Shakespeare Corrected creates theatrical experiences intended to inspire
What originally began as a personal project for Alex Miller, associate professor of theatre and dance at Millikin University, has become one of the School of Theatre and Dance's most unique curricular programs.
Shakespeare Corrected brings Millikin students together with incarcerated and disadvantaged populations to collaborate and create a theatrical experience intended to inspire transformation and redemption in students, participants and their families.
Beginning with building skills through monologues and discussion, the nine-month program culminates in a series of performances of a full scale Shakespeare play for audiences of friends, family and other inmates. With each season, the program is demonstrating how the arts can literally change lives.
Photo courtesy of the Herald & Review
As part of the program, Millikin students work with facilities and venues in Decatur, Ill., including the Decatur Correctional Center, Boys and Girls Club, Phoenix Academy and Webster-Cantrell Hall. This year's class had 16 students divided into teams to direct productions at each venue. This year's production was "A Midsummer Night's Dream."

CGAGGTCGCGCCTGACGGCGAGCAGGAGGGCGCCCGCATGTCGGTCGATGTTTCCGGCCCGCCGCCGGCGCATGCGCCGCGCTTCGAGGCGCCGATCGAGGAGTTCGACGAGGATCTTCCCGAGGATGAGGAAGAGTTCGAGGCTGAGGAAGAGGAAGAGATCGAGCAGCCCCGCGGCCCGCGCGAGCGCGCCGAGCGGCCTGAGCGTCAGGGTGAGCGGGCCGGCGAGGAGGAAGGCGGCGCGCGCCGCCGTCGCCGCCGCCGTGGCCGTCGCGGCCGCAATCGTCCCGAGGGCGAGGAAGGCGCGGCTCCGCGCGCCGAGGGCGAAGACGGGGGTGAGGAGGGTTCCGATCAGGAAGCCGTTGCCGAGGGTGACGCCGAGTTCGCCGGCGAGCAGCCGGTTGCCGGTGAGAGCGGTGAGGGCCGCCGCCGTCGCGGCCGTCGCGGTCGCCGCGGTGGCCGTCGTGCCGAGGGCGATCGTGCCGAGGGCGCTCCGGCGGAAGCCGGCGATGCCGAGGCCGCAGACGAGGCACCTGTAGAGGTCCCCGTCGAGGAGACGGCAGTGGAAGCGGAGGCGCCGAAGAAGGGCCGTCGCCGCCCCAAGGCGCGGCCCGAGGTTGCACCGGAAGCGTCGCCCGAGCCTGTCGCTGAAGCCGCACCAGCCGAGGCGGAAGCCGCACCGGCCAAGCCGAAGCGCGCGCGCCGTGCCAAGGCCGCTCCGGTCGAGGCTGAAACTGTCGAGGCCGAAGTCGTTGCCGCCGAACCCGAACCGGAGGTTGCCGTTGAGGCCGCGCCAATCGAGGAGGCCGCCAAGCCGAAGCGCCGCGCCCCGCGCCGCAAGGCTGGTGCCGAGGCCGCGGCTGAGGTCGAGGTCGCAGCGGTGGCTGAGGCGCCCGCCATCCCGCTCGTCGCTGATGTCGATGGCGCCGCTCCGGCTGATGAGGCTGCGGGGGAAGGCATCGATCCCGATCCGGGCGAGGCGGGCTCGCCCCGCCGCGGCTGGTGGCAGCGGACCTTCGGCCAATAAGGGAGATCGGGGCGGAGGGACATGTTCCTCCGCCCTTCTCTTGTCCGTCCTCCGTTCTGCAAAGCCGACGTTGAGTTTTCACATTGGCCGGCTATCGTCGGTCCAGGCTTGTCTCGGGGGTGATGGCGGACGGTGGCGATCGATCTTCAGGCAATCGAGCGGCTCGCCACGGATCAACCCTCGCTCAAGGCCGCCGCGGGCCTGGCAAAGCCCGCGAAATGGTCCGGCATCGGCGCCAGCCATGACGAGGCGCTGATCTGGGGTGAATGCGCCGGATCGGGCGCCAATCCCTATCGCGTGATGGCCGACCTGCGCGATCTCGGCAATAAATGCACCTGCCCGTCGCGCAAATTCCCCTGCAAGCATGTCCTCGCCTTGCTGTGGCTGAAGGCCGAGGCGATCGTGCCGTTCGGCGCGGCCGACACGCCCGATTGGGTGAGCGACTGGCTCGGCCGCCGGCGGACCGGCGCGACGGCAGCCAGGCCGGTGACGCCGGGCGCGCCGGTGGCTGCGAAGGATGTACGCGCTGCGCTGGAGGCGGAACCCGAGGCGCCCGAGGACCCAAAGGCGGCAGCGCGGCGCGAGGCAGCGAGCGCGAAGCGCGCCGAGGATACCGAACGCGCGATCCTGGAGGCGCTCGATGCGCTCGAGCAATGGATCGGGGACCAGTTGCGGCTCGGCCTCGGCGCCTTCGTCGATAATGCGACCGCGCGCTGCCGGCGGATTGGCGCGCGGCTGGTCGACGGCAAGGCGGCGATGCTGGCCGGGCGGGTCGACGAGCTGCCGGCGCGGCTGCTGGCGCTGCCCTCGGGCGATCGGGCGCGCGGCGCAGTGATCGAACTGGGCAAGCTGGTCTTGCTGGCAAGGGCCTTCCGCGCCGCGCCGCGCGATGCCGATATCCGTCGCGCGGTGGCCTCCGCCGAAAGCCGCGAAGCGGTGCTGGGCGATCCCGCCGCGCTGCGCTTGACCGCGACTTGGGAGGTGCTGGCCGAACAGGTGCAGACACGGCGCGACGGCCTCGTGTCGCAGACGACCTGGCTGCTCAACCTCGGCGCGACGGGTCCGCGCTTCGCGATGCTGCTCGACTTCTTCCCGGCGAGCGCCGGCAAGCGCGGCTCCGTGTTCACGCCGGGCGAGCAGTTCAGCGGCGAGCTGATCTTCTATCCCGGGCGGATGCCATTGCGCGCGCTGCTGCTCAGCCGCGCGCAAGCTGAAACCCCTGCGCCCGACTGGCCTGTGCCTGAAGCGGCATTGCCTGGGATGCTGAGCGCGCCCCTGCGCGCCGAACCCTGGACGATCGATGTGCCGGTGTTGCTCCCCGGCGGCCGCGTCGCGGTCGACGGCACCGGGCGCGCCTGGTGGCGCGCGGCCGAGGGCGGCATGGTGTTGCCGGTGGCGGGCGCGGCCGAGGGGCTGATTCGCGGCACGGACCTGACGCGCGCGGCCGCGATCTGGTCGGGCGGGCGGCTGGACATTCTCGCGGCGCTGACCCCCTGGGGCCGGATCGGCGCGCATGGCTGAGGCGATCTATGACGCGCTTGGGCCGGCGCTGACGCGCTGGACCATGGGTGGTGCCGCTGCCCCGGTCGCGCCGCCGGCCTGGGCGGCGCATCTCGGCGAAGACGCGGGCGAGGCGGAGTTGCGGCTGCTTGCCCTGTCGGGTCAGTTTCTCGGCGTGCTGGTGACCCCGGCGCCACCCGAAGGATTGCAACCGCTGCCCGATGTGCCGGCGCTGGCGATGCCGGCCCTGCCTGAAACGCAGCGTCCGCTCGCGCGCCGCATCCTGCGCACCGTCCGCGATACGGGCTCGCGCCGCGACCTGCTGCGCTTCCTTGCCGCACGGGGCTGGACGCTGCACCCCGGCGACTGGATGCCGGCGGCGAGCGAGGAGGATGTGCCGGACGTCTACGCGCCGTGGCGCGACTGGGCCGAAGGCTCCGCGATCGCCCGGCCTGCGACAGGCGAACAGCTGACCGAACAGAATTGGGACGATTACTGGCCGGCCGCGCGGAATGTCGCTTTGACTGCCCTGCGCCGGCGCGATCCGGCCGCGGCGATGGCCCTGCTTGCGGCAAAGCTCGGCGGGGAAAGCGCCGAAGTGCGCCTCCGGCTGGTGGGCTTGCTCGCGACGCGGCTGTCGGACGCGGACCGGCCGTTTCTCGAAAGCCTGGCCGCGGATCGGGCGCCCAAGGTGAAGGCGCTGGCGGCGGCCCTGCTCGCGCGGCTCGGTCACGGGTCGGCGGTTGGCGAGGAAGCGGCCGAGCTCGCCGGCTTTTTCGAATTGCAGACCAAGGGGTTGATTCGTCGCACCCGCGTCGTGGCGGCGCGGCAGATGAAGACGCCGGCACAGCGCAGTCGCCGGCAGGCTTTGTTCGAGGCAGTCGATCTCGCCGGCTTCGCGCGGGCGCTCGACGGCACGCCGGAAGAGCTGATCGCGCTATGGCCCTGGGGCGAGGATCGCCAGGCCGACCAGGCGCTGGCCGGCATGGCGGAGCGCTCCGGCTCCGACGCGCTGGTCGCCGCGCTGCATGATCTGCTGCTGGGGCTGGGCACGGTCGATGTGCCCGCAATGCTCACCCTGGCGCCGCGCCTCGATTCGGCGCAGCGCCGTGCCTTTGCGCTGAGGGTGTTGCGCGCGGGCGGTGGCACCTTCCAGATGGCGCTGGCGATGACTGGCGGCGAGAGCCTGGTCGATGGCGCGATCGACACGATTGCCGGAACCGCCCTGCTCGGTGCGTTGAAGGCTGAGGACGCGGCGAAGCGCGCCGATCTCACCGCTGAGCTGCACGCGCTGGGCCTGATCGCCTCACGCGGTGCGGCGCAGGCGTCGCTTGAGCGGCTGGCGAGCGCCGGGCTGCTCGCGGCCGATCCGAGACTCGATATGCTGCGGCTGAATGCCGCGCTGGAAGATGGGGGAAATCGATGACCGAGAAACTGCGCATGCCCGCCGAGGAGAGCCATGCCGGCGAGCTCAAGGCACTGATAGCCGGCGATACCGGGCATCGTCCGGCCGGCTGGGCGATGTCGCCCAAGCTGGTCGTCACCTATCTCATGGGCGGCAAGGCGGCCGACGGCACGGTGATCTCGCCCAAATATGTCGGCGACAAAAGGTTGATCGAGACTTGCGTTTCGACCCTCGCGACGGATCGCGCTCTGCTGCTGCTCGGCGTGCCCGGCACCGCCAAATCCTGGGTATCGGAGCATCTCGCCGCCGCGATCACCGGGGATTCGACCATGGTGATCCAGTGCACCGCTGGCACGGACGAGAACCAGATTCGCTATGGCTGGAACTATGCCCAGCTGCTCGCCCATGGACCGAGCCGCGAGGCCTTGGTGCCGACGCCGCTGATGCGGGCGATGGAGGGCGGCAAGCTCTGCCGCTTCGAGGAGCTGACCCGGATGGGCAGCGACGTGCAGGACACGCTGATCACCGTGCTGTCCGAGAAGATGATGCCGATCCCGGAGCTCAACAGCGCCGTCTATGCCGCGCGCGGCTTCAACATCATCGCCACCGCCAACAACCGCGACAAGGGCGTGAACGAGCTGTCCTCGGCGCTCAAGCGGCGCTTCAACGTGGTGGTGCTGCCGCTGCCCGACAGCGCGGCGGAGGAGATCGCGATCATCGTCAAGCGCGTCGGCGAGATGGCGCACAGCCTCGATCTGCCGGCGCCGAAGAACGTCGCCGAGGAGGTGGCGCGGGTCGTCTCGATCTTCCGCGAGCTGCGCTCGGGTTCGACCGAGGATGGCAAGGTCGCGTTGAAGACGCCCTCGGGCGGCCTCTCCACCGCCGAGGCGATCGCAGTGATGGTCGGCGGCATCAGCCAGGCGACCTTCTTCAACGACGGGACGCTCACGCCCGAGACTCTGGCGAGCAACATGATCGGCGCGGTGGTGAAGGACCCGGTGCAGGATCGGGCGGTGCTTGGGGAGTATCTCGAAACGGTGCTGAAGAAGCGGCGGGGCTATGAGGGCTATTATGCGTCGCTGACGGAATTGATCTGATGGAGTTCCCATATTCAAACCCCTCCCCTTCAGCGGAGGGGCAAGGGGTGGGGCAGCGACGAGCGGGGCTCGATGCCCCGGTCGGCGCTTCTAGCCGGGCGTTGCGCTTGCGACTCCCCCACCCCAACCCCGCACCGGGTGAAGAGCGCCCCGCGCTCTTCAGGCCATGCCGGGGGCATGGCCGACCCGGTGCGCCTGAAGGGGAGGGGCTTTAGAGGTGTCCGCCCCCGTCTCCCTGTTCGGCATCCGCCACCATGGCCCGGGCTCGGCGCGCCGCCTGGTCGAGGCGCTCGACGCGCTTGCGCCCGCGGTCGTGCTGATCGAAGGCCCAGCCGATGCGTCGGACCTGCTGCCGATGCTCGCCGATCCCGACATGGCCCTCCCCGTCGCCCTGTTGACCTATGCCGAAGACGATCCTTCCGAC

"This is all their work," Miller said in a recent interview with the Herald & Review. "They own it. It is about the people who are volunteering. It is training people to think beyond themselves. It breaks down stereotypes and biases that we unknowingly hold in our heads."
Each play is like any other production: Directors bring together sets, costumes, lighting and publicity for each show. Like many Millikin classes, Shakespeare Corrected is a Performance Learning opportunity.
The Shakespeare Corrected program began seven years ago when Miller brought the program to the Decatur Correctional Center. It was added as a course last year, allowing Millikin students to expand the program to other locations.
"It is a very humbling and cool experience," said Annie Magan, a junior theatre major from Carmel, Ind. "I love theatre and the creative aspect, but I have always loved helping people. This experience has made me completely rethink my career."